A gifted individual is a quick and clever thinker, who is able to deal with complex matters. Autonomous, curious and passionate. A sensitive and emotionally rich person, living intensely. He or she enjoys being creative. -definition of giftedness written by the Netherlands Study on Giftedness in Adults

Tuesday, June 11, 2013

Challenge and Frustration

I'm not a psychologist or expert in education, but over the years I've learned a few things about that razor's edge between challenging my gifted child, and frustrating him. 

100% is not a good sign. I know, we all love to see those perfect scores. But in all honesty, 100% isn't a great thing. In most cases, it means that the material was not challenging enough to cause the student to struggle to answer the questions. Until I got to college, A-grades came easily for me. In high school, I generally studied for tests in the class prior, finished tonight's homework during class, and read maybe a third of the assigned reading (I became really good at skimming). This could be a scathing report on the quality of the education I received, but it was the same in two different school districts, so I think had more to do with a gifted child who was lacking in sufficient challenge. School was easy - until college. College was a shock to me; I had to do all the homework, pay attention to the whole lecture, and read all the assigned readings! Kudos to my professors who recognized that I wasn't stupid or lazy, I just needed to learn some study skills -  and they helped me learn them. Despite a 3.97 GPA in high school, I had never needed them before. Perfect doesn't leave any room for challenge.

I see this in the teenlet as well - he loves to score 100% on a math test or chemistry assignment, after all, who doesn't like to be perfect? But I have to admit that I'm glad he doesn't do it all the time. Because I know that he needs to keep learning, and learning has a challenging edge to it. 

When the tears come or the anxiety rises, the first place I look is at the level of challenge he is facing. The teenlet's weakest subject has always been writing - it's been a real struggle from day one. The physical act of writing is hard, for sure, but even the process of getting ideas down on paper is a struggle. And writing assignments are always where his biggest meltdowns begin, when it all becomes too much and he turns into a puddle of words. He will sit in front of the computer, literally, for 3-4 hours, and have four words on the page. This is after his topic is chosen, research done, ideas are formed, and even an outline written - all that's left to do is turn his ideas into sentences and sentences into paragraphs. We know now that we have to take this process very slowly, break it down into smaller bits, and keep him moving forward. Because it is hard for him. He needs to learn it, but we can't push too hard or he will fall apart and we lose the opportunity to learn something. You see, when something is TOO challenging, learning stops.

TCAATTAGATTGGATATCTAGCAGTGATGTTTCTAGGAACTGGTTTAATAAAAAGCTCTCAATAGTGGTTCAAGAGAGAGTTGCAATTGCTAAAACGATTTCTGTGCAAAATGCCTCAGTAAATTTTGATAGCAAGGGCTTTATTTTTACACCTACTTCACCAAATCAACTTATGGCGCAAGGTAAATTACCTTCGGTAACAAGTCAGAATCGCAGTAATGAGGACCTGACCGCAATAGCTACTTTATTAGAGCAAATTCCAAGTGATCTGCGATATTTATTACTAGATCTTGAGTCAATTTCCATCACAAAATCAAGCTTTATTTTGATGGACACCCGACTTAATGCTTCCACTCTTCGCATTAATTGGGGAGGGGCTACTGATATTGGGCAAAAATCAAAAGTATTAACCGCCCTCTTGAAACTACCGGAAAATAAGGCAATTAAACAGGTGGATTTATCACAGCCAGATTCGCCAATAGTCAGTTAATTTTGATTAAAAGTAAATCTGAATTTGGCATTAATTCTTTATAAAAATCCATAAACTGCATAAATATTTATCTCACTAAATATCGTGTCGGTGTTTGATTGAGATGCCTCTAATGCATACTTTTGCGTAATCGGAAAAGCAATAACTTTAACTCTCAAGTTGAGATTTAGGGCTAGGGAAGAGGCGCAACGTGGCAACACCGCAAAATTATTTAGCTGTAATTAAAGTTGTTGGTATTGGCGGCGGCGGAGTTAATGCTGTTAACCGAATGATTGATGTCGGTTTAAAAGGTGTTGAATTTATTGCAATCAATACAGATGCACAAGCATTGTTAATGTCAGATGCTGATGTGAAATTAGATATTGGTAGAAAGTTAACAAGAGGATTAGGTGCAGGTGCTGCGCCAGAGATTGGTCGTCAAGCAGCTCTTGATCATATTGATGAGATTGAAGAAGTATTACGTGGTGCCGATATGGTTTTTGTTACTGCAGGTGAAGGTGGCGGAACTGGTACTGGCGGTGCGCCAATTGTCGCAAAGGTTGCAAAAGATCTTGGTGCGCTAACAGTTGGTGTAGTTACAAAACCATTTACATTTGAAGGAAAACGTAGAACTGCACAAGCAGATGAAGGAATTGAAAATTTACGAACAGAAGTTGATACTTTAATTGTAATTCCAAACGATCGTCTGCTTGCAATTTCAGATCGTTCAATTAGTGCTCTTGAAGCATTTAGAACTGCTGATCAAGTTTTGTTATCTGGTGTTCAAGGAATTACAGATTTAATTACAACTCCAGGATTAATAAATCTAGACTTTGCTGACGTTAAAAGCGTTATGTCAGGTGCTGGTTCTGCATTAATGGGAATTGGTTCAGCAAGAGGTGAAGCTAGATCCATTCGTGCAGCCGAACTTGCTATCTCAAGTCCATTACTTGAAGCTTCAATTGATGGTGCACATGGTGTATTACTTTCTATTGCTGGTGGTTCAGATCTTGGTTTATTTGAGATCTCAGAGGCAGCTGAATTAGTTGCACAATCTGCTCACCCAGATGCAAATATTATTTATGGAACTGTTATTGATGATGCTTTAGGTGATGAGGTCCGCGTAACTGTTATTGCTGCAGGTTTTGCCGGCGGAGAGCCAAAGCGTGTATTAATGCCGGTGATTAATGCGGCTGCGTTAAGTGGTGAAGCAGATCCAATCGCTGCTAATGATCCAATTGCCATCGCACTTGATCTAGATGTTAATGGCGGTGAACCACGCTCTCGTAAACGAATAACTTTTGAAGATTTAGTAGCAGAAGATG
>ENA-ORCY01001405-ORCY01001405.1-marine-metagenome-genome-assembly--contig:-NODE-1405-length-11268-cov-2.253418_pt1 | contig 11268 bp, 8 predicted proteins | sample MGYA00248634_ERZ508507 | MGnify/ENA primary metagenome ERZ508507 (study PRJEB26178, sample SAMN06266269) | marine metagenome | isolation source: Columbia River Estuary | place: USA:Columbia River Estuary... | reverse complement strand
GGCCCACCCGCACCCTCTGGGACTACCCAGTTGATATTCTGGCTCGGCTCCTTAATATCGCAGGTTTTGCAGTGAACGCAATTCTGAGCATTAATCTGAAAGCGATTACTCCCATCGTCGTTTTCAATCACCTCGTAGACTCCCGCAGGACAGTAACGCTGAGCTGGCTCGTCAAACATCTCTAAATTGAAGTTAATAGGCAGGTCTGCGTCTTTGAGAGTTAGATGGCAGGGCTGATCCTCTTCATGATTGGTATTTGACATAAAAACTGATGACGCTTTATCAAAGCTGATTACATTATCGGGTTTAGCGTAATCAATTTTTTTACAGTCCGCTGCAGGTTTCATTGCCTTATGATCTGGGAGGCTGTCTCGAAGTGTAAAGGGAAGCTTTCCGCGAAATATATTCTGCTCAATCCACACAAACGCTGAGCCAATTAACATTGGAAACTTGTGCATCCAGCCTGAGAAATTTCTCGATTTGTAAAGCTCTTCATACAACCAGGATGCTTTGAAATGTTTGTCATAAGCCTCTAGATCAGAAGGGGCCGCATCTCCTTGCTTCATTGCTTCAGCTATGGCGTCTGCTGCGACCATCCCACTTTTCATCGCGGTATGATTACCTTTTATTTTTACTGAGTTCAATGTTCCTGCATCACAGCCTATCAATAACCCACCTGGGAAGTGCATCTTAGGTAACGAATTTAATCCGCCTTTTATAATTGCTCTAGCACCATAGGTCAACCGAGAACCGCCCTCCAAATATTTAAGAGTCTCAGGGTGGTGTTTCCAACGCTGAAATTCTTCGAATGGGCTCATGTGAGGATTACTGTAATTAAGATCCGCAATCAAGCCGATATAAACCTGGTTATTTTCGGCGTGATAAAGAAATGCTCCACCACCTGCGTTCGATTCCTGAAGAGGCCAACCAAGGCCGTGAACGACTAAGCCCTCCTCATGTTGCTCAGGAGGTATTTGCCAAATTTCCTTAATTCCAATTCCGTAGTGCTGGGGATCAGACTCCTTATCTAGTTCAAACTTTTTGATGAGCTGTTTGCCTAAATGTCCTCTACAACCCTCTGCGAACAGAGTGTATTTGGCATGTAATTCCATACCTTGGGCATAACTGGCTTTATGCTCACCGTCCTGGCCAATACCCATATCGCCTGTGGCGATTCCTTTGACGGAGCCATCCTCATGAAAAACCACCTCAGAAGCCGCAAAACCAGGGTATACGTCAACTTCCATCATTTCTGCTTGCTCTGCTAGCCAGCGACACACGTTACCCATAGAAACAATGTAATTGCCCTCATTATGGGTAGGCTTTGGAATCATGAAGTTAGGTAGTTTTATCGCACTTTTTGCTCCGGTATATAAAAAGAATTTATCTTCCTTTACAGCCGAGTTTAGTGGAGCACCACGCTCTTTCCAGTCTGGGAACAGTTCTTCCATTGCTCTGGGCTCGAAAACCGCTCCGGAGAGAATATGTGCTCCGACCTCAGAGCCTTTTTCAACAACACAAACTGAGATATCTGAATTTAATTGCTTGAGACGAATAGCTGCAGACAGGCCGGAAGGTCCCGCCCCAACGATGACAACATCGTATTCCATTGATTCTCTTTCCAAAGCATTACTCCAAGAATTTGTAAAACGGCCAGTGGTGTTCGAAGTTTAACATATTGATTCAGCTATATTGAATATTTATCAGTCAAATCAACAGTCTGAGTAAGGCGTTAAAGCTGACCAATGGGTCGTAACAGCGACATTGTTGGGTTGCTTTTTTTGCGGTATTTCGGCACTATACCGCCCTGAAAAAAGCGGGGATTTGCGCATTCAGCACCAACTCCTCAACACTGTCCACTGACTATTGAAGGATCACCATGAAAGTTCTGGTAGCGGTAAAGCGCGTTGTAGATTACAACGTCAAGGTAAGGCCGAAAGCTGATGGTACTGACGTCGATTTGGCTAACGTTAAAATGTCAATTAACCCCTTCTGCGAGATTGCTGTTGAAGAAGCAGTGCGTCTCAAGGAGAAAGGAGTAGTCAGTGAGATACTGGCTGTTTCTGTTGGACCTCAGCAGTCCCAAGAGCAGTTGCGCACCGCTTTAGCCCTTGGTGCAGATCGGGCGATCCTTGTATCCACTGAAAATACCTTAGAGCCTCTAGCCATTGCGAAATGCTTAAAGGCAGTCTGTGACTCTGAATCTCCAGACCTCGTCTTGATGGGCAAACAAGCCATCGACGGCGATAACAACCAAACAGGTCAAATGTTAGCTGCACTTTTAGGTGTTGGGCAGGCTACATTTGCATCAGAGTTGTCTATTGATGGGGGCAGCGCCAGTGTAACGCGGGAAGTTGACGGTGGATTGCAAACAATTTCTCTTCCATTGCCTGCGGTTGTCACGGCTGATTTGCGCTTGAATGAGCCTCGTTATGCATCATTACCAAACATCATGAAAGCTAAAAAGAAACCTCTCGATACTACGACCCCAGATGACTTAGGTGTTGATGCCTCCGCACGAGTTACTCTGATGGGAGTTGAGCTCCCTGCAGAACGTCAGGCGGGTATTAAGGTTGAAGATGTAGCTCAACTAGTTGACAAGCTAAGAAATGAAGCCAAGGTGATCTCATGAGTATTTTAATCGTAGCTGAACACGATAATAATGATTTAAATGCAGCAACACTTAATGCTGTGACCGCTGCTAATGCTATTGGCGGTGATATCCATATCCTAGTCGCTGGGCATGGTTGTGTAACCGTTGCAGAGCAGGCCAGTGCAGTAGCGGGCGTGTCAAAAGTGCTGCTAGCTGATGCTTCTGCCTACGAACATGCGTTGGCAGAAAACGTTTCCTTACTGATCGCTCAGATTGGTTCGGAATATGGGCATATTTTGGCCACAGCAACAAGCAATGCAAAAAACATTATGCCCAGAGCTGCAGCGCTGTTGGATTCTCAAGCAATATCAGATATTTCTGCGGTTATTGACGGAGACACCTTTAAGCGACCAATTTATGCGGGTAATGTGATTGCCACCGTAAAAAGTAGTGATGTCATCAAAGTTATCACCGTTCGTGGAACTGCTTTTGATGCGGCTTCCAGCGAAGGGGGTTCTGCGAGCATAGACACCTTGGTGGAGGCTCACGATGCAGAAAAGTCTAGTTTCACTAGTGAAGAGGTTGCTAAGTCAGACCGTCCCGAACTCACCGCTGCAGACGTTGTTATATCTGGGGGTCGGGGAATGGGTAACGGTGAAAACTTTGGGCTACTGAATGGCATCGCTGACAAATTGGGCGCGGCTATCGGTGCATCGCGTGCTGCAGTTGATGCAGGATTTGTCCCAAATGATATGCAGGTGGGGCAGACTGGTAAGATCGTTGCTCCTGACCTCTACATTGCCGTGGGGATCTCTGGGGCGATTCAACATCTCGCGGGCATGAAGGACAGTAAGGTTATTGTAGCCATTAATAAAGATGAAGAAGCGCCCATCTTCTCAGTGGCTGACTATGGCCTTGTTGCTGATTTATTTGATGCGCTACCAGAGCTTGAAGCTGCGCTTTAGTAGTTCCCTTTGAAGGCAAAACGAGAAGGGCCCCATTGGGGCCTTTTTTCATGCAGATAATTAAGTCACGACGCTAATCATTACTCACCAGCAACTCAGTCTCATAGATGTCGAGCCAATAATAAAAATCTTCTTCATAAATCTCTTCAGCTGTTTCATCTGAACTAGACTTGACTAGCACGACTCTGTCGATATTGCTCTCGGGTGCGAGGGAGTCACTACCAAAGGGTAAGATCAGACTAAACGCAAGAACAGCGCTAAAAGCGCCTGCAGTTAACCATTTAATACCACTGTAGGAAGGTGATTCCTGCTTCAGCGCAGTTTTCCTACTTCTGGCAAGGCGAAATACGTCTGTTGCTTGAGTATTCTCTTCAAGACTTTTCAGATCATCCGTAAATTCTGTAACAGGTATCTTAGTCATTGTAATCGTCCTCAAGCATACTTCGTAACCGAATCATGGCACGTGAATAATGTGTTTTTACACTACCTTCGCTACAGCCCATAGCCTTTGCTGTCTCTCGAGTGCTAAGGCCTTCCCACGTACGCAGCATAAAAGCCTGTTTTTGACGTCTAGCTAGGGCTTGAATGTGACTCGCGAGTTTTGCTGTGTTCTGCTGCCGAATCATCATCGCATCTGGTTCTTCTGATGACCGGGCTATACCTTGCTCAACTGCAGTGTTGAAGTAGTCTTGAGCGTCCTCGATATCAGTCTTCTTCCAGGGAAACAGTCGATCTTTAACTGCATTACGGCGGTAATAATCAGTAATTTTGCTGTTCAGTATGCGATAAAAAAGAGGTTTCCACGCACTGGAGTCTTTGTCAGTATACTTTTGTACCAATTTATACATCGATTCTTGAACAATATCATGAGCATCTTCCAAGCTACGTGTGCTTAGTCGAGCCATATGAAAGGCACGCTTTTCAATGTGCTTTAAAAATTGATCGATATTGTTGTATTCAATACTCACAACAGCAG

PS. As he gets older, he is managing this MUCH better now than he used to, and his writing is coming more fluently and freely - see, learning! But we're taking it SLOWLY.

Keep the learning coming. As you can see, too little or too much challenge is a hindrance to true learning. And, if we know one thing about teenlet, it is that he has to keep learning. But it is a tricky balance to try to keep, to make sure what he's learning is appropriate in content and difficulty.

But it's hard to tell sometimes with the teenlet - if he isn't doing well, is it because he isn't attending to the work (another sign it may be too easy)? Or is it too hard and he can't manage it? 

A while back, I signed the teenlet up for a college-level cryptography course. It sounded really interesting, and he's done a lot of learning about cryptography (think Enigma, secret codes, deciphering, etc), so we both thought it would be awesome. It wasn't. It really was a course on computer security, and it was waaaaaay over his head because he hadn't done anything on a computer except for basic word processing and playing a few games. I was so proud of him when he came to me and told me he didn't want to continue the course. I asked him why, and he said because it was too hard and it was frustrating him because he didn't know any computer coding and that's what they were talking about. So he dropped the course and started learning computer languages so next time he'd be ready. That was wise because he knew that we'd crossed over that line and it was beyond him, and we needed to pull it back. But the coolest part, I thought, was that he started taking action so he could understand what they were talking about in that class - and that's when you know that even though you've hit the edge of his ability, he's still being challenged. It made him think. And get ideas. And see something he needed to know and learn. 

And isn't that what it's all about? 

This post is part of the New Zealand Gifted Awareness Week Blog Tour. Please click the picture above to visit the many fantastic posts included in the tour!